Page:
After lagging their peers last year, India
are seeing a reversal of fortune in the
global stock market
PowerShares India (
) is up 6.1% year to date, vs. 0.27% foriShares Emerging Markets
). Last year PIN gained 14%, trailing EEM by about 5 percentage
points. It rallied from a 36% loss in 2011 vs. EEM's 19%
The volatility comes from India's account deficit,
fluctuations in the rupee's exchange rate and the country's heavy
reliance on foreign investors, notes Patricia Oey, an analyst
"When markets are in a 'risk-off' mood, foreign funds quickly
flow out of Indian equities, which tend to have low floats," Oey
wrote in a report about PIN.
What's more, India has an unfriendly business environment,
huge corruption, low foreign direct investment, poor
infrastructure, widespread poverty and high illiteracy rates.
WisdomTree India Earnings (
), the most widely traded ETF tracking the country, is up 4.7%
this year andiPath MSCI India Index ETN (
) is up 4%. They returned 25%-27% in 2012 after losing 40% in
All three trade above their 50- and 200-day moving averages,
indicative of a strong uptrend.
Among the three, INP sports the highest
IBD Relative Strength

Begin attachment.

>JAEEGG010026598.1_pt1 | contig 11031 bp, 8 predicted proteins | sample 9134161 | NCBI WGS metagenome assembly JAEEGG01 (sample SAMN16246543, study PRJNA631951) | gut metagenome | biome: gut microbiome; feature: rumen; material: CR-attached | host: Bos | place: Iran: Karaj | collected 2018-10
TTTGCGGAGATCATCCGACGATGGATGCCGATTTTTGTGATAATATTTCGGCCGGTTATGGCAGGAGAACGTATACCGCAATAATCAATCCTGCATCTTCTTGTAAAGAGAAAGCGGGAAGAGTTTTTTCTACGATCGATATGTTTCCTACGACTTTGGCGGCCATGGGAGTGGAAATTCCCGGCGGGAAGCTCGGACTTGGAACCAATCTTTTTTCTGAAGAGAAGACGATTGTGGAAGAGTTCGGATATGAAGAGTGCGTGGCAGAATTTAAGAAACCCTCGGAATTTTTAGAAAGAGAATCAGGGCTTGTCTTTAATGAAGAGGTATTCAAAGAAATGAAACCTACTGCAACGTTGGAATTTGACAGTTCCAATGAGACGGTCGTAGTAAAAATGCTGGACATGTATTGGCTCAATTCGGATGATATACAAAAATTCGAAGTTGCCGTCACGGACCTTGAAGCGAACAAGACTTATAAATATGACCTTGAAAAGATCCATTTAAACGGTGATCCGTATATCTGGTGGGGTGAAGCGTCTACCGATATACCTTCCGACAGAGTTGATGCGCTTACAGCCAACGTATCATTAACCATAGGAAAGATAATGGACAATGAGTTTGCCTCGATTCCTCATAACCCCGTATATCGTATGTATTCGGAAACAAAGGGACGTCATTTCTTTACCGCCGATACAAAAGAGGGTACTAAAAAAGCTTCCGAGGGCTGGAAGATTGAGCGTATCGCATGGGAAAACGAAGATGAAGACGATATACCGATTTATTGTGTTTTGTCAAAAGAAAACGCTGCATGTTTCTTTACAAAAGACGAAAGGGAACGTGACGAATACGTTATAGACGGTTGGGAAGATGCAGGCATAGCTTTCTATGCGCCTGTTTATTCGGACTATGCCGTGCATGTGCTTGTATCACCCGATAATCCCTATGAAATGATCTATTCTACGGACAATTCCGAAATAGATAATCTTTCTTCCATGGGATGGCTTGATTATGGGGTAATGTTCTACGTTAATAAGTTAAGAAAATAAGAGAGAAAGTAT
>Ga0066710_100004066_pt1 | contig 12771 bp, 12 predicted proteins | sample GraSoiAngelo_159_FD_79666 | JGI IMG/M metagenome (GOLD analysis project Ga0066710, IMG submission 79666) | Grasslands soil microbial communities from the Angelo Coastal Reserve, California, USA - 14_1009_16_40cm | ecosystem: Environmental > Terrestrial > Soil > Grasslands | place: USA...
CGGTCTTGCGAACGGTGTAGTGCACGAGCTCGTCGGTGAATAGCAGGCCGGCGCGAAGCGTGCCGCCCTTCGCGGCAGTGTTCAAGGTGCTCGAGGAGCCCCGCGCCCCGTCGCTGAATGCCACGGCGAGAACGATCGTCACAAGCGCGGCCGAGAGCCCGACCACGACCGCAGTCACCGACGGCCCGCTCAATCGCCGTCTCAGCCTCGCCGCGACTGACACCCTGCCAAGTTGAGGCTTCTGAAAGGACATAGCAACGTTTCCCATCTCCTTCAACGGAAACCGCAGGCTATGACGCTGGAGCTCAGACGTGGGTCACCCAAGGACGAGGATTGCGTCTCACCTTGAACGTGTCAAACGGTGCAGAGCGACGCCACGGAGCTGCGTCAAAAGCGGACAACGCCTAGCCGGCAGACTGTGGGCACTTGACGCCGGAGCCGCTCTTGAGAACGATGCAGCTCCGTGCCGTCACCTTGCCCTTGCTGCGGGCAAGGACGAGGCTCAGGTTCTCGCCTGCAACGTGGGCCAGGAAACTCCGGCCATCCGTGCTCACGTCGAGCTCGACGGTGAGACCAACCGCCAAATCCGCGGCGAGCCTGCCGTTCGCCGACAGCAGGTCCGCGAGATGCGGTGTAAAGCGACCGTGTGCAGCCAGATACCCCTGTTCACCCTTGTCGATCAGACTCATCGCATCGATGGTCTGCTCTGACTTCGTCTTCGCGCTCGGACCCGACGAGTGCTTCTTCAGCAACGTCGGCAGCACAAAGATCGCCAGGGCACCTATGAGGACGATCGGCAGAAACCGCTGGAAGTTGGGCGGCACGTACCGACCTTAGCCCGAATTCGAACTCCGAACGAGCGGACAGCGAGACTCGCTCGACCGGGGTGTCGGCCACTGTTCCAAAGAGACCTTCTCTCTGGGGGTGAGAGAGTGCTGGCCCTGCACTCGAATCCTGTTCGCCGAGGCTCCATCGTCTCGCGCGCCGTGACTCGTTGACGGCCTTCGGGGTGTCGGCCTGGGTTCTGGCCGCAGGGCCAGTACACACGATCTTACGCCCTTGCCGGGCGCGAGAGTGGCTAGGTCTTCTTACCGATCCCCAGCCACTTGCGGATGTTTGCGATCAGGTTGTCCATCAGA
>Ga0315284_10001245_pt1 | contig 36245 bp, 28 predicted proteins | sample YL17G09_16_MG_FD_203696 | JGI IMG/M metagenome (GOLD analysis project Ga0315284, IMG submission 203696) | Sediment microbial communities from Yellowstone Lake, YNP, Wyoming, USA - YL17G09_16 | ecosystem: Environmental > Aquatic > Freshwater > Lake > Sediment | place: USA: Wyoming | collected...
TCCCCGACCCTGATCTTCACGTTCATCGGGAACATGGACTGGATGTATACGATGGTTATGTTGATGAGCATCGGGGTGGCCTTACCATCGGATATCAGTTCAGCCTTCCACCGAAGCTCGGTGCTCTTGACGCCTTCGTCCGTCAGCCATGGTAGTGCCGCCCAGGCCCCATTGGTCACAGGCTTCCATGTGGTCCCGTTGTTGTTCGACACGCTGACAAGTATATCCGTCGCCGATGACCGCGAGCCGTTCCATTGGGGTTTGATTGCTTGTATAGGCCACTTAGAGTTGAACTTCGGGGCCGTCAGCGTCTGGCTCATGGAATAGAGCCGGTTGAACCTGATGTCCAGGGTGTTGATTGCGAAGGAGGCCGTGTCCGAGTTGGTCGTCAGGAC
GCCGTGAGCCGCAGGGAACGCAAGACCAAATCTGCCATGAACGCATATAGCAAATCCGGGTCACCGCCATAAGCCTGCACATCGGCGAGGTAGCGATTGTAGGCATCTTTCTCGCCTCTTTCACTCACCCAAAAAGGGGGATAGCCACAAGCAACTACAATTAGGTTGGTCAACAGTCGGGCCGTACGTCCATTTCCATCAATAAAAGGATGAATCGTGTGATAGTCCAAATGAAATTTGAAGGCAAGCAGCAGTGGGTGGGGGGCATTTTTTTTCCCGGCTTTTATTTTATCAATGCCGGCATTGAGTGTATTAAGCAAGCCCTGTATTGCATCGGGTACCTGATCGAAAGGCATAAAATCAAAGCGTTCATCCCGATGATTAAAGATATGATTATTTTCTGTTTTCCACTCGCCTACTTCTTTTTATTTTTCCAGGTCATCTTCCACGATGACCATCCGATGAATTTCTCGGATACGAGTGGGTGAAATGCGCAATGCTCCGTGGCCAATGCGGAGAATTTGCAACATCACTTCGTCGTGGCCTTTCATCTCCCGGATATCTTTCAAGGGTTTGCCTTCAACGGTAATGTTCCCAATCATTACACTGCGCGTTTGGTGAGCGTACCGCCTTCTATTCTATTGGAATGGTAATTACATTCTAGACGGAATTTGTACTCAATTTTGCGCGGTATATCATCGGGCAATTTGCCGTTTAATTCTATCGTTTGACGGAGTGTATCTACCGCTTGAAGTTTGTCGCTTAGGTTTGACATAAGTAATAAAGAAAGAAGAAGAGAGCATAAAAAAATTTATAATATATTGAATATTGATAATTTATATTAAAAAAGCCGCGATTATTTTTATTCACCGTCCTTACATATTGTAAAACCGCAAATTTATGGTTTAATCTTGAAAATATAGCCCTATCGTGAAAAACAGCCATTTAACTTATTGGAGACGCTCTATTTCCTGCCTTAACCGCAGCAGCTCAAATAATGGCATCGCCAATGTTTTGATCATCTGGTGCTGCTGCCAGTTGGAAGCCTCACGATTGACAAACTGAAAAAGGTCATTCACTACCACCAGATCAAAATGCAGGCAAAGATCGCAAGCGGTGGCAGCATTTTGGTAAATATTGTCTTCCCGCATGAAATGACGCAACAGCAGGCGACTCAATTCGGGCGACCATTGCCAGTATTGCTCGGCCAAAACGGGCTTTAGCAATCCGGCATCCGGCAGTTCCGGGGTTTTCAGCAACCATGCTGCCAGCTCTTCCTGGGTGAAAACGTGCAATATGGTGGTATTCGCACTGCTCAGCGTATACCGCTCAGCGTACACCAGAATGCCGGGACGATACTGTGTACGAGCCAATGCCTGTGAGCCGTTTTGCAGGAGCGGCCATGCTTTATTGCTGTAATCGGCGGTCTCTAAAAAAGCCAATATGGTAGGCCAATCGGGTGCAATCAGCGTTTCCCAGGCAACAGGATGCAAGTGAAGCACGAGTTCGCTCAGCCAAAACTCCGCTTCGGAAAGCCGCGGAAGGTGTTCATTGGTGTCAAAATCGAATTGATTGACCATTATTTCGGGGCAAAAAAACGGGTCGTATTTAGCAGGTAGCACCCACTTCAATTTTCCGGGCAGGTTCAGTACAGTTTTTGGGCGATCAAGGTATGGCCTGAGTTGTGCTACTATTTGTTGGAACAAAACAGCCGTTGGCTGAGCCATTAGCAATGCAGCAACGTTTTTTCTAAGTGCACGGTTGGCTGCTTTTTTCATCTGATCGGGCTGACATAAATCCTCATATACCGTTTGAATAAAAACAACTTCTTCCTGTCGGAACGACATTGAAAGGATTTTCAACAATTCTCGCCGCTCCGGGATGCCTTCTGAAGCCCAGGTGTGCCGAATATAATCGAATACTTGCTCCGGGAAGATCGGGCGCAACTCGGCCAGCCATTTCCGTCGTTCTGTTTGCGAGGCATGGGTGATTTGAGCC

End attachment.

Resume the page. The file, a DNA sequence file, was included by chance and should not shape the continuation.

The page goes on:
combination of 70 and B+. That shows its price performance has
outpaced 70% of the market in the past 12 months and
institutional investors are heavily buying more shares than sell.
INP jumped 4% to a 52-week high last week.
The less-traveled passages to India includeWisdomTree Dreyfus
Indian Rupee Fund ETF (
),EG Shares India Consumer ETF (INCO) andMarket Vectors India
Small-Cap ETF (SCIF).
SCIF is up 1.17% year to date. It returned 27.5% in 2012
following a 56% nose dive in 2011.
In an interview last week with "The Economic Times," India's
top business newspaper, Adrian Mowat, chief Asian and
emerging-market equity strategist at JPMorgan, said India will
lead emerging markets in 2013. He projects emerging-market stocks
will return 15% in 2013 and India will gain even more, but he
didn't have an exact figure how much.
"We have got double-digit earnings growth out of India,
compared with no earnings growth in emerging markets," Mowat told
the Economic Times. "We think that fundamentals will attract
flows from international investors. We expect domestic investors
to turn from being net sellers to net buyers as interest rates
fall in India and the local savers no longer have the option of
high fixed deposit rates."
Current Account Concerns
But India's ever-growing current account deficit poses a major
risk. It remains above the Reserve Bank of India's comfort level.
The country's current account deficit -- the net amount it owes
to the rest of the world -- widened to $22.3 billion, or 5.4% of
gross domestic product, in the third quarter, up from $16.4
billion in the April-June period, according to the Reserve Bank
of India. A high account deficit puts the country at risk of a
credit ratings downgrade.
"I am not too anxious about that risk as there is plenty of
demand for emerging-market fixed income, but if there was a
change in the global bond market, then India would be vulnerable
to that because of this large current account deficit," Mowat